TOURISM Secretary Wanda Teo over the weekend made a strong pitch for more Chinese investment to boost cooperation in tourism development between China and the Philippines.
“Now is the time to look at the Philippines from a different light, not just a place to visit and enjoy its destinations, but a place to do business as well. I urge you to raise your stake in our country and be part of the dawning of a new era—the ‘golden age of infrastructure,’” Teo said before Chinese investors at a business forum held at the Grand Hyatt in Beijing.
Teo wooed 17 key Chinese corporations, harping on President Rodrigo Duterte’s massive socioeconomic agenda dubbed “Dutertenomics,” which aims to pursue an unprecedented P8-trillion nationwide infrastructure development program to help sustain the Philippines’ economic growth momentum in the next six years.
“With the ‘Build, Build, Build’ thrust of the current administration, tourism infrastructure ranging from airports, seaports to hotels are integral to cope with the booming Philippine tourism industry. We are prepared to offer both fiscal and non-fiscal incentives through our tourism enterprise zone [TEZ] model,” she said.
Teo’s impassioned call for Chinese investments identified various investment opportunities and possible business partnerships across the country, zeroing in on, among others, the redevelopment of the historic “Old Walled City” of Intramuros, the proposed Philippine Travel Center, as well as the 49 “high-value assets”—six of which are operational, while the rest are classified either with masterplan or raw land—under the Department of Tourism’s (DOT) Tourism Infrastructure Economic Zone Authority (Tieza) belt.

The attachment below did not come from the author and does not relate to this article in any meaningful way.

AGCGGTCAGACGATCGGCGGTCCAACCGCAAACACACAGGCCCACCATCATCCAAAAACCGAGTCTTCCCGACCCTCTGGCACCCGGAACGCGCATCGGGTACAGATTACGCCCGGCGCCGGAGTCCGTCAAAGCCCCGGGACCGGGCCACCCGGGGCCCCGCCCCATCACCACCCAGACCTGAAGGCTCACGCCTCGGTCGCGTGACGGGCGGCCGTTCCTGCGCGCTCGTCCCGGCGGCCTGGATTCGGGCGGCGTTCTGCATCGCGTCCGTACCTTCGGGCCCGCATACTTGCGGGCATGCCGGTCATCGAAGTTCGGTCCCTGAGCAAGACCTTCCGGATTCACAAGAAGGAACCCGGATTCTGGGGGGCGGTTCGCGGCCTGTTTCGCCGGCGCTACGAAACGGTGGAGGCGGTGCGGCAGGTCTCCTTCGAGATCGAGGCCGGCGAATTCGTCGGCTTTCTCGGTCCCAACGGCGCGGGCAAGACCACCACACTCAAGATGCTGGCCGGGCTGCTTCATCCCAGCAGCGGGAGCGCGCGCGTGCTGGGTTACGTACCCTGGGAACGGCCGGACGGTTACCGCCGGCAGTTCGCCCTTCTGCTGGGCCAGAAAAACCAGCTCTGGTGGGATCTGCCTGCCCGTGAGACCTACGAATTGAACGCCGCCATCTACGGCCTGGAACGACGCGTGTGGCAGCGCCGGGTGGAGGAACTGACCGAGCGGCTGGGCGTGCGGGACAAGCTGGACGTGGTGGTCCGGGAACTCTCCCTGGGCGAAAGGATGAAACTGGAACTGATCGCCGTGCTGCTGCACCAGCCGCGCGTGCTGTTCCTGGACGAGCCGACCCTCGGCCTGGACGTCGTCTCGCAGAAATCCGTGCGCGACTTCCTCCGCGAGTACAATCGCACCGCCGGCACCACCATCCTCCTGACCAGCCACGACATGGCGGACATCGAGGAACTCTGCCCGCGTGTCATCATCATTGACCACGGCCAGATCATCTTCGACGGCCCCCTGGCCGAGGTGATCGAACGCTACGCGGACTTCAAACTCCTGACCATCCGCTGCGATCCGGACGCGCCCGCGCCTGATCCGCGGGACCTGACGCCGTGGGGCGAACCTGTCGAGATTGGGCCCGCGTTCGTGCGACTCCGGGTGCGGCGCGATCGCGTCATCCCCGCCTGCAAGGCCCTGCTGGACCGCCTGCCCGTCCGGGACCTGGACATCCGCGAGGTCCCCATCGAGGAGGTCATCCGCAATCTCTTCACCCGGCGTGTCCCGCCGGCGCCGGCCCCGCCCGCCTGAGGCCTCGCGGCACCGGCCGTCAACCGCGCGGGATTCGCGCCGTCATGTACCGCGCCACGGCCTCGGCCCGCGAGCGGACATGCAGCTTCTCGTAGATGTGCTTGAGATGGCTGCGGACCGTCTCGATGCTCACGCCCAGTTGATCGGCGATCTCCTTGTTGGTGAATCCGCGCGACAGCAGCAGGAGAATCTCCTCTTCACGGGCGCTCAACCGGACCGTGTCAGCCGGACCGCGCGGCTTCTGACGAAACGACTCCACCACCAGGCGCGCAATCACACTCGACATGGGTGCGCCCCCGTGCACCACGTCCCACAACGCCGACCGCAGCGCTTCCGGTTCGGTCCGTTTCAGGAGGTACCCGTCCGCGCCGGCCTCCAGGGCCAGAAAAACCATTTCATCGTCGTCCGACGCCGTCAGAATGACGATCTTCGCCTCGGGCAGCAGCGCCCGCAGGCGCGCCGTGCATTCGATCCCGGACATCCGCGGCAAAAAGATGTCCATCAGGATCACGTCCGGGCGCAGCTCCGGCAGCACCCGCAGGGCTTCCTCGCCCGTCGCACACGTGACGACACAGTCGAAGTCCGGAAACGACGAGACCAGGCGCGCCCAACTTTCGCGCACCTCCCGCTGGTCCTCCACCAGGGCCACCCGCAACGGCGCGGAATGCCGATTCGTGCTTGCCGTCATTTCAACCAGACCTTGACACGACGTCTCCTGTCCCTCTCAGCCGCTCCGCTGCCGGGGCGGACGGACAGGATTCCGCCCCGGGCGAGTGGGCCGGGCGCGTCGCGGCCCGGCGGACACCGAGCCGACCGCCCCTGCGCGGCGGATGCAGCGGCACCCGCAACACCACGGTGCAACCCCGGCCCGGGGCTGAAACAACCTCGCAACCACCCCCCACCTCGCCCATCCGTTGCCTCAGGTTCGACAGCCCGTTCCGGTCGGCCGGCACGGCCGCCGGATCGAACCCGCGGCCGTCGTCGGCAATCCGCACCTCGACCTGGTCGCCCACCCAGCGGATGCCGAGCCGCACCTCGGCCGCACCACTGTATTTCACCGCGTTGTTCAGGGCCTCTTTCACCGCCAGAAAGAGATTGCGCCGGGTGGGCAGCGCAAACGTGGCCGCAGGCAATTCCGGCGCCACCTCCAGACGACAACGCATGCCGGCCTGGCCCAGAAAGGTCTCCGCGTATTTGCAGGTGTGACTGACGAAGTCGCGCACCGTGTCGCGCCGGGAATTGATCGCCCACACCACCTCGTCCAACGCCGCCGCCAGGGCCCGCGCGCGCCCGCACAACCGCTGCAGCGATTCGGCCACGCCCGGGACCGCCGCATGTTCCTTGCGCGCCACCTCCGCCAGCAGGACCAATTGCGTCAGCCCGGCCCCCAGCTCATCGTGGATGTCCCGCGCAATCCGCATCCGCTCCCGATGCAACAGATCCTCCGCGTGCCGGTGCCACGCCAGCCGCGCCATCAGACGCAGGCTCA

She also underscored Manila’s warming relations with Beijing following President Duterte’s and Chinese
President Xi Jinping’s historic meeting at the Chinese capital in October 2016, which brought home $24 billion in investment pledges, including a revitalized tourism development deal between the Philippines and China.
“This meeting ushers in a new chapter in our efforts to further heighten cooperation in tourism development between the Philippines and China,” Teo added.
Meanwhile, DOT Undersecretary Rolando Canizal pointed out that China is the second largest trading partner of the Philippines, noting the growing interest of Chinese investors to bring tourism infrastructure projects to the country.
One common concern among Chinese investors present at the forum was the Philippines’ “capacity” for the influx of international arrivals to the country and foreign direct investments in the tourism industry.
However, Teo assured them of the DOT’s relentless efforts to increase the country’s capacity, disclosing its medium term tourism infrastructure program of over P600 million for 2017 to 2022 allocated for airport, cruise ports, roads, railways, site infrastructure, and TEZs, along with private sector investments of over P2.2 trillion on transport units and accommodation.
“Our numbers will speak for itself. We are hitting new targets with our continuing and sustained efforts. In February of this year alone, tourist arrivals to the country hit a four-year high counting a total of 579,178 visitors, an increase of 27.81 percent since 2013,” she added.
Teo said, “With the bureaucratic reforms, strong private sector consensus, and a more level playing field in the country’s tourism under the auspices of the newly approved National Tourism Development Plan [NTDP 2016-2022], your investments are assured to propel the industry as major economic driver for inclusive growth, greater connectivity, and infrastructure development.”
Teo arrived in Beijing ahead of President Duterte to join 29 other heads of state, governments, and international organizations, including Chinese President Xi and Russian President Vladimir Putin at the “Belt and Road Forum for International Cooperation.”